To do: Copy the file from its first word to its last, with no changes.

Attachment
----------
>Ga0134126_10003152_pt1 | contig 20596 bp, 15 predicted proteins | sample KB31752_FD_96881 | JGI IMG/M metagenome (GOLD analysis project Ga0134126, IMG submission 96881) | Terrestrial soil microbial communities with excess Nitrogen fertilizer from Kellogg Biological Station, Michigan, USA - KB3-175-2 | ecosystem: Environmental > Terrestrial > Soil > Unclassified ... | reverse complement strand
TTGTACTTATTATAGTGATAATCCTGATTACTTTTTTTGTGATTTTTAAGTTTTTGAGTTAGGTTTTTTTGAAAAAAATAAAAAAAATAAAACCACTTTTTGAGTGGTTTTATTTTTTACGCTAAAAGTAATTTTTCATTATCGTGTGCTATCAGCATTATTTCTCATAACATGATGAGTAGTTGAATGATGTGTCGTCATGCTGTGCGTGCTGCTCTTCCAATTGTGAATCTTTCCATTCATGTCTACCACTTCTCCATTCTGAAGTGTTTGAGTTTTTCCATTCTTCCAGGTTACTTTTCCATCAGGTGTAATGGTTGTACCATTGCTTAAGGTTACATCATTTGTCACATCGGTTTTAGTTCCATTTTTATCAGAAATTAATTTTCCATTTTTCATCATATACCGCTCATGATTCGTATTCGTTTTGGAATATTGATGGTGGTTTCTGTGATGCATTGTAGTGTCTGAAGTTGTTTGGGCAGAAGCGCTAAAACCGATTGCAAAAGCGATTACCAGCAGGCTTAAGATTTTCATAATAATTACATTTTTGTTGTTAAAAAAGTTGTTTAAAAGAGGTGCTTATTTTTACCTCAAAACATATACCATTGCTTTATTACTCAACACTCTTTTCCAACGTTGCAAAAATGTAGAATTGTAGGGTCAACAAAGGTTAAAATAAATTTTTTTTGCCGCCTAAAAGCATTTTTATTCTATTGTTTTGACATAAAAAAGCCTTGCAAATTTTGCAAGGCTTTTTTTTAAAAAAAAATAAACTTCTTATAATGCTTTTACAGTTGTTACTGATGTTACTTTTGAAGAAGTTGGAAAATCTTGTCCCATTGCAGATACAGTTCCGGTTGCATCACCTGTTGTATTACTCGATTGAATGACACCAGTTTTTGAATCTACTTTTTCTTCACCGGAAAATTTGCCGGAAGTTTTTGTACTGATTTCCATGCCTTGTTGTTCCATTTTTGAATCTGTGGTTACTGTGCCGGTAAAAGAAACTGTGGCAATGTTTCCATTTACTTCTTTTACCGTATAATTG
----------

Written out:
>Ga0134126_10003152_pt1 | contig 20596 bp, 15 predicted proteins | sample KB31752_FD_96881 | JGI IMG/M metagenome (GOLD analysis project Ga0134126, IMG submission 96881) | Terrestrial soil microbial communities with excess Nitrogen fertilizer from Kellogg Biological Station, Michigan, USA - KB3-175-2 | ecosystem: Environmental > Terrestrial > Soil > Unclassified ... | reverse complement strand
TTGTACTTATTATAGTGATAATCCTGATTACTTTTTTTGTGATTTTTAAGTTTTTGAGTTAGGTTTTTTTGAAAAAAATAAAAAAAATAAAACCACTTTTTGAGTGGTTTTATTTTTTACGCTAAAAGTAATTTTTCATTATCGTGTGCTATCAGCATTATTTCTCATAACATGATGAGTAGTTGAATGATGTGTCGTCATGCTGTGCGTGCTGCTCTTCCAATTGTGAATCTTTCCATTCATGTCTACCACTTCTCCATTCTGAAGTGTTTGAGTTTTTCCATTCTTCCAGGTTACTTTTCCATCAGGTGTAATGGTTGTACCATTGCTTAAGGTTACATCATTTGTCACATCGGTTTTAGTTCCATTTTTATCAGAAATTAATTTTCCATTTTTCATCATATACCGCTCATGATTCGTATTCGTTTTGGAATATTGATGGTGGTTTCTGTGATGCATTGTAGTGTCTGAAGTTGTTTGGGCAGAAGCGCTAAAACCGATTGCAAAAGCGATTACCAGCAGGCTTAAGATTTTCATAATAATTACATTTTTGTTGTTAAAAAAGTTGTTTAAAAGAGGTGCTTATTTTTACCTCAAAACATATACCATTGCTTTATTACTCAACACTCTTTTCCAACGTTGCAAAAATGTAGAATTGTAGGGTCAACAAAGGTTAAAATAAATTTTTTTTGCCGCCTAAAAGCATTTTTATTCTATTGTTTTGACATAAAAAAGCCTTGCAAATTTTGCAAGGCTTTTTTTTAAAAAAAAATAAACTTCTTATAATGCTTTTACAGTTGTTACTGATGTTACTTTTGAAGAAGTTGGAAAATCTTGTCCCATTGCAGATACAGTTCCGGTTGCATCACCTGTTGTATTACTCGATTGAATGACACCAGTTTTTGAATCTACTTTTTCTTCACCGGAAAATTTGCCGGAAGTTTTTGTACTGATTTCCATGCCTTGTTGTTCCATTTTTGAATCTGTGGTTACTGTGCCGGTAAAAGAAACTGTGGCAATGTTTCCATTTACTTCTTTTACCGTATAATTG